Somewhere Under the Rainbow
Queer rights activists in South Korea step up efforts to support and protect LGBTQ youth, with plans to build a long-term shelter and resource center in Seoul.
by HANSOOK OH
IN APRIL OF 2003, a gay South Korean high school student who went by the name Yook Woo-dang committed suicide in the Seoul office of a queer rights organization, Dong In Ryeon (also known by the English name Solidarity for LGBT Human Rights of Korea). Though just 18, Yook had already been active in the fight for LGBT equality, often writing opinion articles and even participating in demonstrations against the war in Iraq “under the rainbow flag.” Along with his last $30, the young, devout Catholic teen left a suicide note, which expressed both encouragement to his fellow queer rights activists, as well as his indignation with discrimination against sexual minorities, especially by the Christian right.
“How cruel and anti-biblical it is to discriminate against sexual minorities,” Yook wrote. “After death, I can proudly say that I am gay, with no need to suffer, no need to hide myself anymore.”
The tragedy shocked the nation and brought the issue of LGBT youth to attention. The following year, LGBTQ activists (the “Q” stands for both queer and those questioning their sexuality) successfully pushed for the repeal of an anti-gay provision in the country’s Juvenile Protection Act, which had categorized LGBTQ-related web content as profane and harmful to minors.
But, despite some gains in the LGBTQ movement, over a decade after Yook’s death, Dong In Ryeon and other queer rights organizations find themselves still struggling against stigma and discrimination in South Korea. Whereas the LGBTQ movement in the United States gained great momentum in recent years—with the repeal of the “Don’t Ask Don’t Tell” military policy and the federal Defense of Marriage Act, and the more than doubling in the number of states allowing same-sex marriage—queer South Koreans remain a very vulnerable minority group. And, knowing that there are many more Yooks out there calling out for acceptance and support, members of Dong In Ryeon and other affiliated organizations, collectively calling themselves the Queer Korean Alliance (QKA), are rallying to help the most voiceless among them: LGBTQ teenagers. QKA’s goal is to build South Korea’s first long-term shelter and resource center for LGBTQ teenagers in Seoul, called Rainbow Teen Safe Space. Continue Reading »
Frozen has captured the hearts of millions, and not just in the States. Over the weekend, Frozen became the highest-grossing animated feature ever in South Korea with over 6 million admissions, which translates to more than $44 million in Korea so far. Continue Reading »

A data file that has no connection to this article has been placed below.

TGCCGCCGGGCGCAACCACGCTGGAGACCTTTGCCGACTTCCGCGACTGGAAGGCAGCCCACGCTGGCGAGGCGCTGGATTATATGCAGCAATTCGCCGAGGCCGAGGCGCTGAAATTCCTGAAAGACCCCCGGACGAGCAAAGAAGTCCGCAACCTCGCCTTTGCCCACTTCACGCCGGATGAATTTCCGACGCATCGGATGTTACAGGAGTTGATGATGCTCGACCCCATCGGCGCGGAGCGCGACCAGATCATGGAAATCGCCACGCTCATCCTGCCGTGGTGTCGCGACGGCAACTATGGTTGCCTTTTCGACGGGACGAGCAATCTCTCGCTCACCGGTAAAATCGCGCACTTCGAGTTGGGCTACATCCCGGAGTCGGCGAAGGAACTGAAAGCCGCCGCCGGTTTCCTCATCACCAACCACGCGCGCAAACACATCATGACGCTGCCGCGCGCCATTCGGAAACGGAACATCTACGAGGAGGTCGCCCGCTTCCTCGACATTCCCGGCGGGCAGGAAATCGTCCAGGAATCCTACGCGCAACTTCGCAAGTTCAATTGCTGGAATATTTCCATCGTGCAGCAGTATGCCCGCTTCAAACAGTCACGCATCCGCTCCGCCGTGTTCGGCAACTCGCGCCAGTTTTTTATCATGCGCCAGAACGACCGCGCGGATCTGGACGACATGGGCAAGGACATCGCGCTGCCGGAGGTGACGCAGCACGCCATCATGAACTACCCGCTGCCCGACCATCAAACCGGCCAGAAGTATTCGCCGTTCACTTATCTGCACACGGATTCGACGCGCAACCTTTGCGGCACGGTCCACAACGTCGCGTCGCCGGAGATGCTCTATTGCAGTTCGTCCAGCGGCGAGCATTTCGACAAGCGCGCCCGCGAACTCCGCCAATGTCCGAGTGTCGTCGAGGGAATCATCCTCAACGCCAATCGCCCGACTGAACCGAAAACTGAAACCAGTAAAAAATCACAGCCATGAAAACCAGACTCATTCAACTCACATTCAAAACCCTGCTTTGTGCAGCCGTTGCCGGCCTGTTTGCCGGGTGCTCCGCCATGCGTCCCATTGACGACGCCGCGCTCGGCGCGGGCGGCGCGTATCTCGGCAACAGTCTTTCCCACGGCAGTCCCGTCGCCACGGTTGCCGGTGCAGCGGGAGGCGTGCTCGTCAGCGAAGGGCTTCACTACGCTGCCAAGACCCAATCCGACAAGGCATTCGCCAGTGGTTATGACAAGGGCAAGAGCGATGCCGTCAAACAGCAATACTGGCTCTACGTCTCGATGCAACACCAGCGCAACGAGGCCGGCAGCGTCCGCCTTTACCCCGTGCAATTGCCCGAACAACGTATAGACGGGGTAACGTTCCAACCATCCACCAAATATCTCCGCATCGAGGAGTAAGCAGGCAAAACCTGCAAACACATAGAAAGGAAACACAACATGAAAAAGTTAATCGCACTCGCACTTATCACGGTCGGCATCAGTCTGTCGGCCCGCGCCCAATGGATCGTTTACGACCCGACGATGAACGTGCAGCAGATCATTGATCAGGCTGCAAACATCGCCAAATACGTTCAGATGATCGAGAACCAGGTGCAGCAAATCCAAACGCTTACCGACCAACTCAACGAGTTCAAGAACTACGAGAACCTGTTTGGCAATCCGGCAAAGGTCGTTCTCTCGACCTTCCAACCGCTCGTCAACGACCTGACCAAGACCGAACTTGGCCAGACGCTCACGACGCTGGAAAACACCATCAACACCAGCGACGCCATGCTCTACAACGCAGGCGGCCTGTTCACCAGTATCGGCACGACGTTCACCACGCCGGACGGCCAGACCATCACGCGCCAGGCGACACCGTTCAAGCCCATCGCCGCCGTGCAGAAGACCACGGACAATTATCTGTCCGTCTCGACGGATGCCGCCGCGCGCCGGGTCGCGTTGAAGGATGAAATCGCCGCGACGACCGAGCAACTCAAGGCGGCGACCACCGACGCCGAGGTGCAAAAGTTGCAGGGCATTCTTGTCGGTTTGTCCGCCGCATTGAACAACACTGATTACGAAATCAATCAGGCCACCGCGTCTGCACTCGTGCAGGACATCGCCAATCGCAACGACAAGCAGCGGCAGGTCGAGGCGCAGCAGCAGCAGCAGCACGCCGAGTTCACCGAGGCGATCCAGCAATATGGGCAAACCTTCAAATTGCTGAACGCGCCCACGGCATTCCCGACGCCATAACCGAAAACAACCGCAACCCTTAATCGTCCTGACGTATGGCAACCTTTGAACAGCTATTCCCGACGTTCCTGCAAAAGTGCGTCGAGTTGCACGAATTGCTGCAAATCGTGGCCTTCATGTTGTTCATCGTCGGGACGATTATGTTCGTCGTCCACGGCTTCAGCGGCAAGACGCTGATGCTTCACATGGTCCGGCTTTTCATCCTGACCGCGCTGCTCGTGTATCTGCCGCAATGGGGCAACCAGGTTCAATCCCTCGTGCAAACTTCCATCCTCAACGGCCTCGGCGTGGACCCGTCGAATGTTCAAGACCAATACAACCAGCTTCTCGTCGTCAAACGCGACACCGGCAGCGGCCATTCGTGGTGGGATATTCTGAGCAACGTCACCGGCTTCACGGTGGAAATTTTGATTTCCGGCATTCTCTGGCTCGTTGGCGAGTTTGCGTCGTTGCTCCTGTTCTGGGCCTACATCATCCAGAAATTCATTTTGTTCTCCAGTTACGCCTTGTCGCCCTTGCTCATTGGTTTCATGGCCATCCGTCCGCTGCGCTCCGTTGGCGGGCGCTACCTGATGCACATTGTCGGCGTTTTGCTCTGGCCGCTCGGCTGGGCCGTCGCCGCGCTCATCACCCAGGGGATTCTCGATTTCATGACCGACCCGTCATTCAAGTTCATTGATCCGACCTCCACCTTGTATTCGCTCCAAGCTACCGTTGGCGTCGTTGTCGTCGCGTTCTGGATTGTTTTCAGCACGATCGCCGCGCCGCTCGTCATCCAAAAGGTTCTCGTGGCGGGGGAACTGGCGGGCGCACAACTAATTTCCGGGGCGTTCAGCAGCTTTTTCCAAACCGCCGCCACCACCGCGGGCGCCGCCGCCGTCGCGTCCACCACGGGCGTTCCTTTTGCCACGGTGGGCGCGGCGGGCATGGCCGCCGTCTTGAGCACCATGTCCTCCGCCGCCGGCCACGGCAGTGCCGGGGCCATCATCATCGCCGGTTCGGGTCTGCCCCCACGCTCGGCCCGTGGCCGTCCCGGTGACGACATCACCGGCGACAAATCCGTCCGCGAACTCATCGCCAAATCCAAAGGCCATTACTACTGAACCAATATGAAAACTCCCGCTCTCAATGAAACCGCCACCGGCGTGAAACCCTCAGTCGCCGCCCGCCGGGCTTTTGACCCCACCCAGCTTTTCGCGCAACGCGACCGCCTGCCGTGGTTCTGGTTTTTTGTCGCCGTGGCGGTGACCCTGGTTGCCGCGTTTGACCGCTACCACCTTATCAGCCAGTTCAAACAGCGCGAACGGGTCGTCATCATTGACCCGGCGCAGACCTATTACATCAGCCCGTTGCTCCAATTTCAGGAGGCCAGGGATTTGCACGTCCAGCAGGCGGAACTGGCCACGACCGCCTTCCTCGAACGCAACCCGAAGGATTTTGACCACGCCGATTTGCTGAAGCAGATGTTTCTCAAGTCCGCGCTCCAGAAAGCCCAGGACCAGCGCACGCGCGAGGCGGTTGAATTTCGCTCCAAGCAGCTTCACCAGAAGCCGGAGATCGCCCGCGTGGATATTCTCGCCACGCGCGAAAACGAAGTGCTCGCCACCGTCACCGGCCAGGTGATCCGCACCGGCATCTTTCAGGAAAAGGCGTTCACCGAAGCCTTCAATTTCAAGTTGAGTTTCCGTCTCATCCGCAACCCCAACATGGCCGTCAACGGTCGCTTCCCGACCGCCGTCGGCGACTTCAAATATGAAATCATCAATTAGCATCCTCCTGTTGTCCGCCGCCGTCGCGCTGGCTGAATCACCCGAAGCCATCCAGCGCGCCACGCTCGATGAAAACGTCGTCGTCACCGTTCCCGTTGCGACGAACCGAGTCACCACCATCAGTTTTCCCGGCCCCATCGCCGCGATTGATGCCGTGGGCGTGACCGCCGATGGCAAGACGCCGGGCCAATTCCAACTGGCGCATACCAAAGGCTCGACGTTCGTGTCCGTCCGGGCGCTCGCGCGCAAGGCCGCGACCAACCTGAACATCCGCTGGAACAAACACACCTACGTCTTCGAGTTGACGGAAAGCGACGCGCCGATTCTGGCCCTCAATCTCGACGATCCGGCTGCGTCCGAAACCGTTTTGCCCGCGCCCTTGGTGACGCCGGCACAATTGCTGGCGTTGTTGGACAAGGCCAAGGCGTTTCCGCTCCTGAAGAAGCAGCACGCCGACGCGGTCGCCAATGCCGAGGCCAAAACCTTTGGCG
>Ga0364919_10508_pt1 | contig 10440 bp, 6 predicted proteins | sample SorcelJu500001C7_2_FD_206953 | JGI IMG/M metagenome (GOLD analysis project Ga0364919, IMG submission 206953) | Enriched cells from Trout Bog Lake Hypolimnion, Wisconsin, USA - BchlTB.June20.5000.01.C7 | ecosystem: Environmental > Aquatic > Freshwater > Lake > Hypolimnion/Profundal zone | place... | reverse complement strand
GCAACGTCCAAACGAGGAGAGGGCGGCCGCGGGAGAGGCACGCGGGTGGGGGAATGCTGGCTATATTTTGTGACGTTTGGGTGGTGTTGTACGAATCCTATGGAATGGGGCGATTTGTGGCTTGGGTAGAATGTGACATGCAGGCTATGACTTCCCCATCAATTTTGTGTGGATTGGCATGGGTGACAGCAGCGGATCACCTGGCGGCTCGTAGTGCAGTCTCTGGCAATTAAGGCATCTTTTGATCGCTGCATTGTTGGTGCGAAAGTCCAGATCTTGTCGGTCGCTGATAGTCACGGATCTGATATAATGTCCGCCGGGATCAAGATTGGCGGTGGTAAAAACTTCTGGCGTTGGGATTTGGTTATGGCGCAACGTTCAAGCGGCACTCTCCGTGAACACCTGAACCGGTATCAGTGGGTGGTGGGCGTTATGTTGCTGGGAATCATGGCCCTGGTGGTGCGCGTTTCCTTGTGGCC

Fighting for Access
Sam Kang draws from his family’s early immigrant struggles as he vies to represent California’s diverse and progressive Assembly District 15.
by NAMJU CHO
At the tender age of 10, Sam Kang filled out paperwork and drafted business letters in English for his immigrant parents. By high school, he was helping his parents obtain government permits and licenses.
“I grew up watching my immigrant parents run all kinds of small businesses, including a motel, a T-shirt print shop and a sandwich shop, where they would fail and start again, over and over,” Kang recalled. “I saw my parents struggled a lot from what they didn’t know and that they would have been more prosperous had they had more access to information.”
This issue of access—especially for individuals striving for the American Dream that is becoming ever elusive—would become a common thread in Kang’s life, motivating him first to become an attorney helping underserved communities, and propelling him today to seek elected office and fight for those principles on a larger scale. Continue Reading »
photos by ZACK HERRERA
Hundreds gathered Saturday at the Americana at Brand, a popular shopping and restaurant destination in Glendale, Calif., to ring in the Year of the Blue Horse, with traditional Korean fan dancing, a parade led by Chinese “dragons” and performances by Asian American YouTube singers Clara C and Jason Chen.
The mood was vibrant and energetic—just like the supposed spirit of the Blue Horse—as families flooded the center green to watch the entertainment and visit craft tables, where children made their own paper horse figurines.
Visitors could take a ride on a paper lantern-adorned trolley, and by nighttime, enjoy a water show at the venue’s famous fountain, choreographed to the classic Chinese song “Give Me a Kiss” by Wan Fang. The fountain show, at 7 p.m. and 8 p.m., continues through February 16. Continue Reading »
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